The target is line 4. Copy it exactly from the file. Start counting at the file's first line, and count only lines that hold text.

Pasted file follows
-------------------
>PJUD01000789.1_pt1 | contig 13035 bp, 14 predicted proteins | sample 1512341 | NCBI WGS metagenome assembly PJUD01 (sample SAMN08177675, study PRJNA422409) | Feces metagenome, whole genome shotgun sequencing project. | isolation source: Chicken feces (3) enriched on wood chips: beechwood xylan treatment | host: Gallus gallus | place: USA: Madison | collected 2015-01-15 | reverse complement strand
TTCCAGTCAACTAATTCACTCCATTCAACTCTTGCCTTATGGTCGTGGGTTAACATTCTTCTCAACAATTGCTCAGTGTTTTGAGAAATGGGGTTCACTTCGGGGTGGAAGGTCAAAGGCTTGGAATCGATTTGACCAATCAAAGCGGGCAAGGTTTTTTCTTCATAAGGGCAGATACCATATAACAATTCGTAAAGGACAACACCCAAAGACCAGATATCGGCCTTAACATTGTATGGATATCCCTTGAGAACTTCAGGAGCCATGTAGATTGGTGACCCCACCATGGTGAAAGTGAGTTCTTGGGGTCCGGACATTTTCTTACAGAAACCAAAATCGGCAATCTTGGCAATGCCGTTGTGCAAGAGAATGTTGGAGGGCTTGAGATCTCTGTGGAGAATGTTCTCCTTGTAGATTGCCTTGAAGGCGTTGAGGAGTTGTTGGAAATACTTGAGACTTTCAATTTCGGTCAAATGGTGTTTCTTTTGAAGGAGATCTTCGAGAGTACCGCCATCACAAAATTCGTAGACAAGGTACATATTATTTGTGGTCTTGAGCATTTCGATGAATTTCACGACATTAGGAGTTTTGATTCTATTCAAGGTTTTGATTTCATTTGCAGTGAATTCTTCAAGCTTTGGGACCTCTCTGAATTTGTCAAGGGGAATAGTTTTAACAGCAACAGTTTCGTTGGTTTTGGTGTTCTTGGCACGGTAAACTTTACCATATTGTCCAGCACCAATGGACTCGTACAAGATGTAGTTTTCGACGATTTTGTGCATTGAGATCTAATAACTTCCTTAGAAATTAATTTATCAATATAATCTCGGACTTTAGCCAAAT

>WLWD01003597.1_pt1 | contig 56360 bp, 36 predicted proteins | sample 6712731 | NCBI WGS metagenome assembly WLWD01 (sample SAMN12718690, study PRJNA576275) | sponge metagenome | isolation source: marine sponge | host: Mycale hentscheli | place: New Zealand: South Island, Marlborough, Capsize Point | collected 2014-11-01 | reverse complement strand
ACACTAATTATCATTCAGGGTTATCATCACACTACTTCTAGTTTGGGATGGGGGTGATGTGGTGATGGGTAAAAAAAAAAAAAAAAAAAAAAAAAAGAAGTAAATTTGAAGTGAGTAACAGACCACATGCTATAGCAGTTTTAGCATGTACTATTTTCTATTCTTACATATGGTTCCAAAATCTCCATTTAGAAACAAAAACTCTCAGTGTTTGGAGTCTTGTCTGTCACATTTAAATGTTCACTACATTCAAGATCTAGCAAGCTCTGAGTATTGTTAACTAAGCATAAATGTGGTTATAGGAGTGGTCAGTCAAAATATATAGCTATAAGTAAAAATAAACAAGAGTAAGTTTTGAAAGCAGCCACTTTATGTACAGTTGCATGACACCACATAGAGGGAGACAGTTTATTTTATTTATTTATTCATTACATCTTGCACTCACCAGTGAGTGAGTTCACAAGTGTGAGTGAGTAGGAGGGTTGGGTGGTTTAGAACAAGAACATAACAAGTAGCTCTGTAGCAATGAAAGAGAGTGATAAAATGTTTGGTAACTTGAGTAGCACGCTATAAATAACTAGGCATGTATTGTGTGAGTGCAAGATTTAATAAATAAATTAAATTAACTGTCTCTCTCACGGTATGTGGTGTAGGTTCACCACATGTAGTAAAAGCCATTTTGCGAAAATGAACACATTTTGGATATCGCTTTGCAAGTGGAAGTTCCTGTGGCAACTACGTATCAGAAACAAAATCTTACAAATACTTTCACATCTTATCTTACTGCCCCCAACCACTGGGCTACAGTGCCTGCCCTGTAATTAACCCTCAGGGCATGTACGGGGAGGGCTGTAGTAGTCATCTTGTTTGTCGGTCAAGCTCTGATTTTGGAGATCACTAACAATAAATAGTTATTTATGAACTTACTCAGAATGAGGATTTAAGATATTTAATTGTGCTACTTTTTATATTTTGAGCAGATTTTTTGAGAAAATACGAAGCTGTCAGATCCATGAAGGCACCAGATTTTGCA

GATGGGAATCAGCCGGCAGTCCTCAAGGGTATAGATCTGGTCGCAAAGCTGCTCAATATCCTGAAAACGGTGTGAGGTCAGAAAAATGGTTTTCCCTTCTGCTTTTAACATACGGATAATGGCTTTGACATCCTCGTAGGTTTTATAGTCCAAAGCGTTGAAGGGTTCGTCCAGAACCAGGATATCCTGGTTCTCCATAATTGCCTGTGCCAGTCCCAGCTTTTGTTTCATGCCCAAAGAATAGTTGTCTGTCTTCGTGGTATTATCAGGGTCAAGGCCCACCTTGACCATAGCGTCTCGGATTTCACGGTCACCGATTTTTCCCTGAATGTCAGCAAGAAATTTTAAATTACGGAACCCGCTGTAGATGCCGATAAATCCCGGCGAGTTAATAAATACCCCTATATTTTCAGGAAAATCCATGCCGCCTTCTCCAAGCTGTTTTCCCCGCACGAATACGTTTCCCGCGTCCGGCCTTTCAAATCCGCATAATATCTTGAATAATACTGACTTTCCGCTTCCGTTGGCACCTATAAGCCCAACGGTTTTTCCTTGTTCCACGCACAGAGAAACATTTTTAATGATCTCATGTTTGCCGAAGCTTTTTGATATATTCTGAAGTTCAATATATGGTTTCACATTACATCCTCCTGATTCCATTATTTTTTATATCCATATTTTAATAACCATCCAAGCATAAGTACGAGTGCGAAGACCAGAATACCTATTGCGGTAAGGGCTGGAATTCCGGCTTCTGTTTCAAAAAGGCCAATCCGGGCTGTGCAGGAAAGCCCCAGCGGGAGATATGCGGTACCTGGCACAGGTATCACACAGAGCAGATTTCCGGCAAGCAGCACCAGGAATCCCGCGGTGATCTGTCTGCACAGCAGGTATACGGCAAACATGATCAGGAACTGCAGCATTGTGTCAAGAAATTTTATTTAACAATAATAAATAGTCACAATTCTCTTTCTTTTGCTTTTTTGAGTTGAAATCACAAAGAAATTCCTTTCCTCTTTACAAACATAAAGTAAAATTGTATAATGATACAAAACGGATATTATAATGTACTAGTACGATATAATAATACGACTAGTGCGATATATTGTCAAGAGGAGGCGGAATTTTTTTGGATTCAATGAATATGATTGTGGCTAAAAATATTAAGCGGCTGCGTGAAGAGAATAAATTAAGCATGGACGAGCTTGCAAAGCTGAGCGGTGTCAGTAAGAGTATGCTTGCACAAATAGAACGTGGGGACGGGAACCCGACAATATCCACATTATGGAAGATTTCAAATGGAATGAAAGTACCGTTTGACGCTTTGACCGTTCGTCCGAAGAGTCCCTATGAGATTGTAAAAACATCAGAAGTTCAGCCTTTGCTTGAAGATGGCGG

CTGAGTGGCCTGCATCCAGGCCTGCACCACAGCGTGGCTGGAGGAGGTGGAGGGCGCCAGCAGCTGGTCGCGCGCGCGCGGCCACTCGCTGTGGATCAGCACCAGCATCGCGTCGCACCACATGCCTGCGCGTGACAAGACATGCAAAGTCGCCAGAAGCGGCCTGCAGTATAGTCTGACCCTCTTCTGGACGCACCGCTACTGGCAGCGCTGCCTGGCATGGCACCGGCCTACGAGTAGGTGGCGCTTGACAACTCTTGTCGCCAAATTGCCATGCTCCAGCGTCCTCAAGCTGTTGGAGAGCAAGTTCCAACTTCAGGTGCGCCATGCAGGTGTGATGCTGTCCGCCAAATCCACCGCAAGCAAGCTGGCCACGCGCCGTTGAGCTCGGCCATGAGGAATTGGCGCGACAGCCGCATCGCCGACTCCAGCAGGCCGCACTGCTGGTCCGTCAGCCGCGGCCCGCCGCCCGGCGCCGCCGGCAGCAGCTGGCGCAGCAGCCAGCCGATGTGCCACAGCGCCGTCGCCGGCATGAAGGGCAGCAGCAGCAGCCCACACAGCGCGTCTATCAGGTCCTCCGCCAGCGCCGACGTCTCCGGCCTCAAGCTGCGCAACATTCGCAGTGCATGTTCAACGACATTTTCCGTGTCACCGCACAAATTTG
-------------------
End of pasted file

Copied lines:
ACACTAATTATCATTCAGGGTTATCATCACACTACTTCTAGTTTGGGATGGGGGTGATGTGGTGATGGGTAAAAAAAAAAAAAAAAAAAAAAAAAAGAAGTAAATTTGAAGTGAGTAACAGACCACATGCTATAGCAGTTTTAGCATGTACTATTTTCTATTCTTACATATGGTTCCAAAATCTCCATTTAGAAACAAAAACTCTCAGTGTTTGGAGTCTTGTCTGTCACATTTAAATGTTCACTACATTCAAGATCTAGCAAGCTCTGAGTATTGTTAACTAAGCATAAATGTGGTTATAGGAGTGGTCAGTCAAAATATATAGCTATAAGTAAAAATAAACAAGAGTAAGTTTTGAAAGCAGCCACTTTATGTACAGTTGCATGACACCACATAGAGGGAGACAGTTTATTTTATTTATTTATTCATTACATCTTGCACTCACCAGTGAGTGAGTTCACAAGTGTGAGTGAGTAGGAGGGTTGGGTGGTTTAGAACAAGAACATAACAAGTAGCTCTGTAGCAATGAAAGAGAGTGATAAAATGTTTGGTAACTTGAGTAGCACGCTATAAATAACTAGGCATGTATTGTGTGAGTGCAAGATTTAATAAATAAATTAAATTAACTGTCTCTCTCACGGTATGTGGTGTAGGTTCACCACATGTAGTAAAAGCCATTTTGCGAAAATGAACACATTTTGGATATCGCTTTGCAAGTGGAAGTTCCTGTGGCAACTACGTATCAGAAACAAAATCTTACAAATACTTTCACATCTTATCTTACTGCCCCCAACCACTGGGCTACAGTGCCTGCCCTGTAATTAACCCTCAGGGCATGTACGGGGAGGGCTGTAGTAGTCATCTTGTTTGTCGGTCAAGCTCTGATTTTGGAGATCACTAACAATAAATAGTTATTTATGAACTTACTCAGAATGAGGATTTAAGATATTTAATTGTGCTACTTTTTATATTTTGAGCAGATTTTTTGAGAAAATACGAAGCTGTCAGATCCATGAAGGCACCAGATTTTGCA